LAS VEGAS (KSNV & MyNews3) -- One area that's taken a beating several weekends in a row is Kyle Canyon.
Homeowners are still cleaning up, and digging out from flooding on Sunday. And,after more rainfall this week nerves are on edge.
News 3's Denise Rosch is following the story on the mountain.
“The only thing that saved the propane tank from exploding is the trees,” said homeowner Ron Erskine.
It's a survey Erskine never expected to make.
“You can see the basketball court,” Erskine said.
Walking through what's left of his front yard and driveway. Everything now covered in mud and rocks. All thanks to flash flooding on Sunday when the street in his Kyle Canyon neighborhood became a wall of rushing water.
“It's a funny story because we bought in Rainbow because we thought Rainbow was the best subdivision on the mountain,” Erskine said.
Today, insurance adjusters, and cleanup crews are meeting with individual homeowners. Figuring out what's next, after something like this.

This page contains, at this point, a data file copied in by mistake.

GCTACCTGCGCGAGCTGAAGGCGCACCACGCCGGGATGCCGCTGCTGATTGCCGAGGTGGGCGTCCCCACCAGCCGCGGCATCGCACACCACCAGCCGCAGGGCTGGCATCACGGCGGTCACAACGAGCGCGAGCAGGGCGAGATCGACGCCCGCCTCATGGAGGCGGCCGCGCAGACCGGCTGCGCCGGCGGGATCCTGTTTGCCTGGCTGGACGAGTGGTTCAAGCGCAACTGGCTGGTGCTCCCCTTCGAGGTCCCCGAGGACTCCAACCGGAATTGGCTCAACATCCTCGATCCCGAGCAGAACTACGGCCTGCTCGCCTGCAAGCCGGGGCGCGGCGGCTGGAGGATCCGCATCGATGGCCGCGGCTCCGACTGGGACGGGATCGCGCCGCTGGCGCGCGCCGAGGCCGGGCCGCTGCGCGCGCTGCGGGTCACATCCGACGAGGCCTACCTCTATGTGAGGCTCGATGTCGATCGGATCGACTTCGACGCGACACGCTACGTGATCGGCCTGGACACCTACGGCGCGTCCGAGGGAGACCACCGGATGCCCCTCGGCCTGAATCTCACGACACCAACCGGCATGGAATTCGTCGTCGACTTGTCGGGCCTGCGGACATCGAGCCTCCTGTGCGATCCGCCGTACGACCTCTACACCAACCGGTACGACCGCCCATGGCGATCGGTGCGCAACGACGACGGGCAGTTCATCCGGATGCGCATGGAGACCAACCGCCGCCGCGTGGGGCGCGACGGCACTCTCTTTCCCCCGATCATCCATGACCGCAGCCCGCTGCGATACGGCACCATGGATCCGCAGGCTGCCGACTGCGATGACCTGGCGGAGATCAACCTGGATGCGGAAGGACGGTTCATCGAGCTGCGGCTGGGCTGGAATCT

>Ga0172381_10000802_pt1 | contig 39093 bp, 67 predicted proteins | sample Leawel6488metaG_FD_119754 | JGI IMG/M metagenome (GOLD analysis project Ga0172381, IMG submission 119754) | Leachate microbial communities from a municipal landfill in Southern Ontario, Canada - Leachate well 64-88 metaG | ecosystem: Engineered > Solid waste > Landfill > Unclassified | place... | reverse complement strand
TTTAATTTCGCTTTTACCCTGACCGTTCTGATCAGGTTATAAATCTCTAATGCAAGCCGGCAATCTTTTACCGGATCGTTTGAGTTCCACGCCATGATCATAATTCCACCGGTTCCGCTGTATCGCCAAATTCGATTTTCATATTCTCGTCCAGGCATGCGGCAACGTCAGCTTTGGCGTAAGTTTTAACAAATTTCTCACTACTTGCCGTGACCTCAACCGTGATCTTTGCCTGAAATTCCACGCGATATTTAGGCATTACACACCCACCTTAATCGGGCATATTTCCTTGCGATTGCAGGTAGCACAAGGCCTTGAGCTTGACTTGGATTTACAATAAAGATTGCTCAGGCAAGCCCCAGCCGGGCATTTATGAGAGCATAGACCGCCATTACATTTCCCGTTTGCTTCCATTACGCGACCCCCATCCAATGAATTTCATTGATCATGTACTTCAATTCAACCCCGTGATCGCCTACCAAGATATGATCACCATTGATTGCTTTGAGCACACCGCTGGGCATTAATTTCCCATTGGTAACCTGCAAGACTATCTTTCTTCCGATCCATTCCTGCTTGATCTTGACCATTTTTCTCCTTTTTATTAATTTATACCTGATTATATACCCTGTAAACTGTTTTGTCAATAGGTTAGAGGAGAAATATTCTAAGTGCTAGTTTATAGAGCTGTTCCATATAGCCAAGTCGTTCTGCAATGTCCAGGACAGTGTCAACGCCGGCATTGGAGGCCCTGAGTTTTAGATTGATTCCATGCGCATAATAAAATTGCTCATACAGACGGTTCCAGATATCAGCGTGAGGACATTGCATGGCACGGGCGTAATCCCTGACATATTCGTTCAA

“You can see the gate, the steps are torn off,” said homeowner Janece Cavin.
Cavin says her backyard is now a deep gulley. A metal storage shed that once stood on this wooden platform disappeared while personal belongings from someone else's house ended up in her yard.
Still, she feels blessed the inside of her home was spared.
“I'm overwhelmed but it's not as bad as a tornado and things like that that are happening other places,” Cavin said.
And homeowners aren't the only ones cleaning up. Many public roads in the development are gone. On the intersection of Kyle Canyon Road and Rainbow Canyon Blvd there is asphalt crumbled under the weight of the water and rocks.
Damage that was done in one day that could take weeks, if not months to fully repair.
According to a spokesman for the county, clean up and repairs for public works will run about $260,000.
A temporary surface will be put down on the road but repaving won't happen until spring.
Erskine said he's spent the last three days pushing mud. The one constant on his street right now.
That and stories about the flood that chewed up everything it touched.
“Back to normal? I'm not sure that'll ever happen,” Erskine said.